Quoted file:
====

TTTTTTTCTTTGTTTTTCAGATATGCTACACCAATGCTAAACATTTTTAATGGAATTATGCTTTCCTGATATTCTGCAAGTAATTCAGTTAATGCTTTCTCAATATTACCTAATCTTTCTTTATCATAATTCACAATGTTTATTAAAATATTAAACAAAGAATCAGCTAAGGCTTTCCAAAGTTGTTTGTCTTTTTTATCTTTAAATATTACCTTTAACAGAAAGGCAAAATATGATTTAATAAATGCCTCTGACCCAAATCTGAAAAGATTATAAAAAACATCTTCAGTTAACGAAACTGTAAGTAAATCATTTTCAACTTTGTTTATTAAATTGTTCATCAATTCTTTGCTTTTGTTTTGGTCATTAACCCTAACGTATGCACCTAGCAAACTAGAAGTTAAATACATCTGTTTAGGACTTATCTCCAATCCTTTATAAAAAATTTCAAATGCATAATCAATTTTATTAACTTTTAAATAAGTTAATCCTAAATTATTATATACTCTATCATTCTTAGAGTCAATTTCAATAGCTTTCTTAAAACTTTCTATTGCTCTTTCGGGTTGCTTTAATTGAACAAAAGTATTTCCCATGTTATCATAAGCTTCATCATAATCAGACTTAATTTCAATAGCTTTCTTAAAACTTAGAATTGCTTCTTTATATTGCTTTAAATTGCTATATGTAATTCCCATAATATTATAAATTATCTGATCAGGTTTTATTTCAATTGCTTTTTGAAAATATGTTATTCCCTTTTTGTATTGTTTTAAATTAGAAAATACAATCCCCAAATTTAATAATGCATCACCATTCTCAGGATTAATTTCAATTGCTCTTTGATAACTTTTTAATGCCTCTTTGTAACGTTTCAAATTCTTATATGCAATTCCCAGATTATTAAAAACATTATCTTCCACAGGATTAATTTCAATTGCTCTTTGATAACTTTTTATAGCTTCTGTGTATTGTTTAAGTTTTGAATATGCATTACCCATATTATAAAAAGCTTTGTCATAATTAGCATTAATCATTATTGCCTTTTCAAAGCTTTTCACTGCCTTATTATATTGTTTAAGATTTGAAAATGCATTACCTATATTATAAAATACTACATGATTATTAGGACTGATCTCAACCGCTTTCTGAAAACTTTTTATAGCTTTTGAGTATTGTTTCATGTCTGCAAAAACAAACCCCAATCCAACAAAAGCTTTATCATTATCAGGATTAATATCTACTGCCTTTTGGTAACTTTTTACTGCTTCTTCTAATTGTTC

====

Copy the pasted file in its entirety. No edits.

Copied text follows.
TTTTTTTCTTTGTTTTTCAGATATGCTACACCAATGCTAAACATTTTTAATGGAATTATGCTTTCCTGATATTCTGCAAGTAATTCAGTTAATGCTTTCTCAATATTACCTAATCTTTCTTTATCATAATTCACAATGTTTATTAAAATATTAAACAAAGAATCAGCTAAGGCTTTCCAAAGTTGTTTGTCTTTTTTATCTTTAAATATTACCTTTAACAGAAAGGCAAAATATGATTTAATAAATGCCTCTGACCCAAATCTGAAAAGATTATAAAAAACATCTTCAGTTAACGAAACTGTAAGTAAATCATTTTCAACTTTGTTTATTAAATTGTTCATCAATTCTTTGCTTTTGTTTTGGTCATTAACCCTAACGTATGCACCTAGCAAACTAGAAGTTAAATACATCTGTTTAGGACTTATCTCCAATCCTTTATAAAAAATTTCAAATGCATAATCAATTTTATTAACTTTTAAATAAGTTAATCCTAAATTATTATATACTCTATCATTCTTAGAGTCAATTTCAATAGCTTTCTTAAAACTTTCTATTGCTCTTTCGGGTTGCTTTAATTGAACAAAAGTATTTCCCATGTTATCATAAGCTTCATCATAATCAGACTTAATTTCAATAGCTTTCTTAAAACTTAGAATTGCTTCTTTATATTGCTTTAAATTGCTATATGTAATTCCCATAATATTATAAATTATCTGATCAGGTTTTATTTCAATTGCTTTTTGAAAATATGTTATTCCCTTTTTGTATTGTTTTAAATTAGAAAATACAATCCCCAAATTTAATAATGCATCACCATTCTCAGGATTAATTTCAATTGCTCTTTGATAACTTTTTAATGCCTCTTTGTAACGTTTCAAATTCTTATATGCAATTCCCAGATTATTAAAAACATTATCTTCCACAGGATTAATTTCAATTGCTCTTTGATAACTTTTTATAGCTTCTGTGTATTGTTTAAGTTTTGAATATGCATTACCCATATTATAAAAAGCTTTGTCATAATTAGCATTAATCATTATTGCCTTTTCAAAGCTTTTCACTGCCTTATTATATTGTTTAAGATTTGAAAATGCATTACCTATATTATAAAATACTACATGATTATTAGGACTGATCTCAACCGCTTTCTGAAAACTTTTTATAGCTTTTGAGTATTGTTTCATGTCTGCAAAAACAAACCCCAATCCAACAAAAGCTTTATCATTATCAGGATTAATATCTACTGCCTTTTGGTAACTTTTTACTGCTTCTTCTAATTGTTC